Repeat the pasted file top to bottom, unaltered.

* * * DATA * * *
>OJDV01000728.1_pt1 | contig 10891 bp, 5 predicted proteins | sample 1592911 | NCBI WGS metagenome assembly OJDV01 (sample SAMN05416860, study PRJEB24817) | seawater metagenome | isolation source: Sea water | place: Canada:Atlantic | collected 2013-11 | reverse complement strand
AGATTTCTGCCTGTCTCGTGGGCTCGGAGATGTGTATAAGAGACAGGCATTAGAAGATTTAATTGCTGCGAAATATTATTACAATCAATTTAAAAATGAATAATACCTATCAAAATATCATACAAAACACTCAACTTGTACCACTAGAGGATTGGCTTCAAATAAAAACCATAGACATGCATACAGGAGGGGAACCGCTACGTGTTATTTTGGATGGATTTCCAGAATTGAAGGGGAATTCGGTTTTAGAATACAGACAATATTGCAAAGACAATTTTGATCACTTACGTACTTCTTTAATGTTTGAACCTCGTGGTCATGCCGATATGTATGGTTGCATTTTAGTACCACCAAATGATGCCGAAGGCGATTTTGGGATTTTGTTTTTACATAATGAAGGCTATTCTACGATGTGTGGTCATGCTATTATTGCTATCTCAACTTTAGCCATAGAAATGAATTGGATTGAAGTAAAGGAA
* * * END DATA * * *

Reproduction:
>OJDV01000728.1_pt1 | contig 10891 bp, 5 predicted proteins | sample 1592911 | NCBI WGS metagenome assembly OJDV01 (sample SAMN05416860, study PRJEB24817) | seawater metagenome | isolation source: Sea water | place: Canada:Atlantic | collected 2013-11 | reverse complement strand
AGATTTCTGCCTGTCTCGTGGGCTCGGAGATGTGTATAAGAGACAGGCATTAGAAGATTTAATTGCTGCGAAATATTATTACAATCAATTTAAAAATGAATAATACCTATCAAAATATCATACAAAACACTCAACTTGTACCACTAGAGGATTGGCTTCAAATAAAAACCATAGACATGCATACAGGAGGGGAACCGCTACGTGTTATTTTGGATGGATTTCCAGAATTGAAGGGGAATTCGGTTTTAGAATACAGACAATATTGCAAAGACAATTTTGATCACTTACGTACTTCTTTAATGTTTGAACCTCGTGGTCATGCCGATATGTATGGTTGCATTTTAGTACCACCAAATGATGCCGAAGGCGATTTTGGGATTTTGTTTTTACATAATGAAGGCTATTCTACGATGTGTGGTCATGCTATTATTGCTATCTCAACTTTAGCCATAGAAATGAATTGGATTGAAGTAAAGGAA